Sabrina is the daughter of our friend David, who is in Spain for Junior Semester Abroad. She and her friend Leah were taking 10 days to visit Athens, Rome, Venice, and Paris. We realized we’d overlap in Paris, and agreed to meet for dinner on Friday. I found a restaurant, Jeanne B, which had good vegetarian options (which turned out not really to be that necessary because most restaurants did, and it turned out Leah ate fish also). Our train would arrive at 6, so it would be comfortable to meet at 9 — we could check into our hotel, and then take the Metro to this restaurant.
The train plan was a nine-minute connection in Stuttgart. The train from Salzburg got there about 40 minutes late. Oops. We frantically researched as we approached, and decided the best thing to do was to stay on the train to Mannheim, then catch the TGV to Paris from there, so that we’d arrive about 8:30. When the TGV passes 300 kph, its WiFi sends you a message on your browser that you are now in the elite club of people who have gone 300 kph in a train. Invited you to post it to Facebook. I don’t know who is impressed by this, after many years of daily service. It is pretty impressive. Sitting in a chair, moving 300 kph. So we did that.
Once again, we dragged all of our suitcases to dinner, but It turns out, that the Metro stop that Google instructed us to go to, Lamarck-Caulaincourt, is about in the center of the earth. To their credit, there is an elevator down there, and a sign next to the elevator says CAUTION 92 STEPS. To their debit, the elevator never came. On the way up the steps, a nice young man offered to carry my suitcase, but I told him that if I am carrying around more things than I can manage, I need to be made aware of that and to get rid of it. When we emerged onto the street, we discovered that it was quite hilly, and that we needed to walk up even more stairs and then a hill. Unfortunately we were disoriented and started by walking downstairs, making it worse. Eventually we got there, and dinner was in classic Bistro fashion, cheese and wine I suppose, although the really good meals you don’t remember because you are talking and not paying attention.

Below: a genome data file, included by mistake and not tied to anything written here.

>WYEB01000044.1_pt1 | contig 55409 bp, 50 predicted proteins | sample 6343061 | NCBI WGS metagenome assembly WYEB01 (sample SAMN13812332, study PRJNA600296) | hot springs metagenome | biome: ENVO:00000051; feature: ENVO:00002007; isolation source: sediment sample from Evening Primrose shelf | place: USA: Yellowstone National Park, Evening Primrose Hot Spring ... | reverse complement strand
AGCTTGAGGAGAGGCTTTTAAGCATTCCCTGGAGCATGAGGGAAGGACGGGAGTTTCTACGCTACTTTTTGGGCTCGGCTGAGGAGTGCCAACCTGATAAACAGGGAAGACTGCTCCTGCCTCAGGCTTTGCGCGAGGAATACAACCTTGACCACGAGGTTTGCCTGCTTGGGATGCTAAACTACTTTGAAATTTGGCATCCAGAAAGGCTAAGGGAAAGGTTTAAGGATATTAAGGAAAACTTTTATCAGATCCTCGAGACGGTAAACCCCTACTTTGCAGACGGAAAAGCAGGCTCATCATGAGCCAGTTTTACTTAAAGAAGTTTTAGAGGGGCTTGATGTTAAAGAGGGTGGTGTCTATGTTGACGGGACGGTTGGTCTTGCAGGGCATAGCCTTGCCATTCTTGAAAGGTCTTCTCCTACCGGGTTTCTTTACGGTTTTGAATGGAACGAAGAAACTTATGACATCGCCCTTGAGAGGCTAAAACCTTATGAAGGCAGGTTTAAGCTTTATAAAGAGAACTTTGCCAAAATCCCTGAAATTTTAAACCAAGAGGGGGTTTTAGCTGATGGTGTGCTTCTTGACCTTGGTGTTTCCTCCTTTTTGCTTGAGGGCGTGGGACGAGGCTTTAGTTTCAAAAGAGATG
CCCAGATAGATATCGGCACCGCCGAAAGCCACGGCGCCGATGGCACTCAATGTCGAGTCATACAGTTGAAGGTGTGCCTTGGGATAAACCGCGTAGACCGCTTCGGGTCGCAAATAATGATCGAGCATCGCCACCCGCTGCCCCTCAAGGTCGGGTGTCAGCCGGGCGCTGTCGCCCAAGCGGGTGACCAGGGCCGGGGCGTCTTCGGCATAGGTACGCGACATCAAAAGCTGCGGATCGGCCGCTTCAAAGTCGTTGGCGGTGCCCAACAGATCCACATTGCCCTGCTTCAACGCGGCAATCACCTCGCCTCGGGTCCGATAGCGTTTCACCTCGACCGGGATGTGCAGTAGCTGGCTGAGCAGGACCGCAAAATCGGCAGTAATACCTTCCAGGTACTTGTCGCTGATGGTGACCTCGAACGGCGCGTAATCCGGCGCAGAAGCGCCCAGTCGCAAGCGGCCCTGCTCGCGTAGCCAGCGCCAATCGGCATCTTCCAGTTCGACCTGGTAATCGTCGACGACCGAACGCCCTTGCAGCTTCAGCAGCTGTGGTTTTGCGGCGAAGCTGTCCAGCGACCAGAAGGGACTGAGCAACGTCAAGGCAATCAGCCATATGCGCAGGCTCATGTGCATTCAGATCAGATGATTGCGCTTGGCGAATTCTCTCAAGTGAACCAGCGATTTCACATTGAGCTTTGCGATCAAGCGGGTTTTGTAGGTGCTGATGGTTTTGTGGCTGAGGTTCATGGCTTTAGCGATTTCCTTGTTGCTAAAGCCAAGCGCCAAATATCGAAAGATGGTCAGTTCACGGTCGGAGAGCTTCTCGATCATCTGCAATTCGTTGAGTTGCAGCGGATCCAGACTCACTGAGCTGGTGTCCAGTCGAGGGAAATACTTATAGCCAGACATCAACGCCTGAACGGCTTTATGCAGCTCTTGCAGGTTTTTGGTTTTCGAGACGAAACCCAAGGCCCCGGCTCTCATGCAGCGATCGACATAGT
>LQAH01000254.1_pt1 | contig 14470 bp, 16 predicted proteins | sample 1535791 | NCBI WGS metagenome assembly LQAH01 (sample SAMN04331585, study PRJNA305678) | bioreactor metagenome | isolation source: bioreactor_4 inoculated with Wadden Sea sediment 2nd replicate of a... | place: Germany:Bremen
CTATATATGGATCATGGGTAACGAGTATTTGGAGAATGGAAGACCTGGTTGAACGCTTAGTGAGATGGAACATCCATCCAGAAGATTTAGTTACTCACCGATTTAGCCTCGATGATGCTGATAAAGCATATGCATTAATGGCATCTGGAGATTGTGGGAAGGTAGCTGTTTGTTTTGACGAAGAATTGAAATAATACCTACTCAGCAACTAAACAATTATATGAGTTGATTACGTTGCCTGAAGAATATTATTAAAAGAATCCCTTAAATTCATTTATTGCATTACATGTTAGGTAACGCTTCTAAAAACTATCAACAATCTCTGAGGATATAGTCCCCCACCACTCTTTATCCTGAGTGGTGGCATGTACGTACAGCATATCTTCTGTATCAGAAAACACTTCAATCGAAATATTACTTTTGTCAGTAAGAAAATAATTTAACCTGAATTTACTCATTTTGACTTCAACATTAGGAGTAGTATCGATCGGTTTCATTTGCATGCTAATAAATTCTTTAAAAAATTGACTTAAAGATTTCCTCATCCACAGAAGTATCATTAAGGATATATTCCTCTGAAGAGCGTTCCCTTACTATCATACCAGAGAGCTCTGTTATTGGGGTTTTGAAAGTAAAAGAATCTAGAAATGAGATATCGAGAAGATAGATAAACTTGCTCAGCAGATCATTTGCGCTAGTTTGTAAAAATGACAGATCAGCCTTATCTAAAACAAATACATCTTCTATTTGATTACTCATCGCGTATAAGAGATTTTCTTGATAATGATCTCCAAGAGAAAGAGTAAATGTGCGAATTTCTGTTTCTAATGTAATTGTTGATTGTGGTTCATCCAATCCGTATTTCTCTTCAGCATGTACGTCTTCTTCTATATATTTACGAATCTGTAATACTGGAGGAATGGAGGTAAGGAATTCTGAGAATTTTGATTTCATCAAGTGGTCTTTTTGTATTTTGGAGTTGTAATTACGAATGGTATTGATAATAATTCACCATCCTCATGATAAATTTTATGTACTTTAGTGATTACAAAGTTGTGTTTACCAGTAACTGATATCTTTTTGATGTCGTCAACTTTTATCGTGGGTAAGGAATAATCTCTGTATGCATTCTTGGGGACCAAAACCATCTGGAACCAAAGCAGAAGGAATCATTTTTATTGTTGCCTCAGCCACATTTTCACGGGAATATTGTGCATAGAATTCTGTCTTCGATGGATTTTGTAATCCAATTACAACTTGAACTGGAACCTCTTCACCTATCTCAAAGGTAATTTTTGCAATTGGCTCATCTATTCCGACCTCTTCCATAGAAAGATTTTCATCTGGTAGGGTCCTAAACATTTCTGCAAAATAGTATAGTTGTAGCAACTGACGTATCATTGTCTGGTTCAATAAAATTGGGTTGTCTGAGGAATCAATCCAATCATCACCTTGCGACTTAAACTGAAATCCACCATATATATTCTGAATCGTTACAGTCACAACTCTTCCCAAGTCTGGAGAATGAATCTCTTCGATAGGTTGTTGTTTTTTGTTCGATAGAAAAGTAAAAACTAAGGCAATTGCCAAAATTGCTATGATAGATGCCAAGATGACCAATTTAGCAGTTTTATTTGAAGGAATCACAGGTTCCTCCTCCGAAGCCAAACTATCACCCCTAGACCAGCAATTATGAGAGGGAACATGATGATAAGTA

Saturday (October 14th) we took it easy in the morning, and explored the neighborhood where we were staying. Levallois-Perret is a suburb of Paris just across the Périphérique from the 17th. We found a beautiful fish market, a nice cheese market, a fruit stand that offered to squeeze the oranges it sold, a bar which served cafe crème, all the essentials. We saw the fancy city hall / mairie / hotel de ville, and went to the local shopping mall to get a few things. It was world class enough to have its own Uniqlo, but not its own Apple Store. I hadn’t ever been to an H&M, and was happy to find a belt with a mesh that could let it be any length. A guy with lots of tattoos liked our beards. Another person who liked our beards took a marvelous photo of us, best of trip I’m sure:
We arranged to meet Sabrina and Leah at the Arc de Triomphe, and walked there from our hotel. The line to actually get in to the museum part was much too long, and we just walked to the outside area and stood in awe of all the reliefs on the sides and watched people make obeisances to the flame of the unknown soldier. There doesn’t seem to be much movement in the direction of generating fewer soldiers’ tombs.
Sabrina and Leah had learned some things from the Internet, but not others. They knew that the thing to do was to go to the Eiffel Tower at sunset for a picnic, on Saturday, but they didn’t know that there would be guys wandering around with wine to sell. Nor did we. As it was, we bought wine from a wine shop earlier, and it had to be a screw top (which totally limits the choice) because they didn’t want to carry an opener back on the airplane from Orly to Alicante (which is where their JYA is happening). I’m sure that Rick Steves advises its customers that they won’t lack for wine at Tour Eiffel. Or for Eiffel Tower key chains sold by Senegalese entrepreneurs.
The Junior Year Abroad effect is even stronger than the Rick Steves effect. Leah said that in their one week sojourn from Alicante, where they are nominally living and studying, she had met TWO people, totally by accident, who were not in her program, not at her college, but with whom she had gone to high school or middle school. A narrowly focused world, this.
We left them at the Eiffel Tower when the sun went down. We aren’t bad company, but they sure aren’t going to meet any French boys in the presence of Sabrina’s dad’s ex-workmates.
Sunday we took it easy in the morning, went to a better patisserie, had coffee at a different bar, juice from a different grocery store. We decided to go to Foundation Louis Vuitton, an art museum designed by Frank Gehry in the Bois de Bologne, the Golden Gate Park of Paris. The line was quite long, and the trick of buying tickets online on the spot to avoid it didn’t work, in that the earliest tickets available were for four hours later. We toughed it out for 40 minutes in the normal line, and got in. They were having an exhibition celebrating the history of the Museum of Modern Art in New York, which neither of us had ever been to.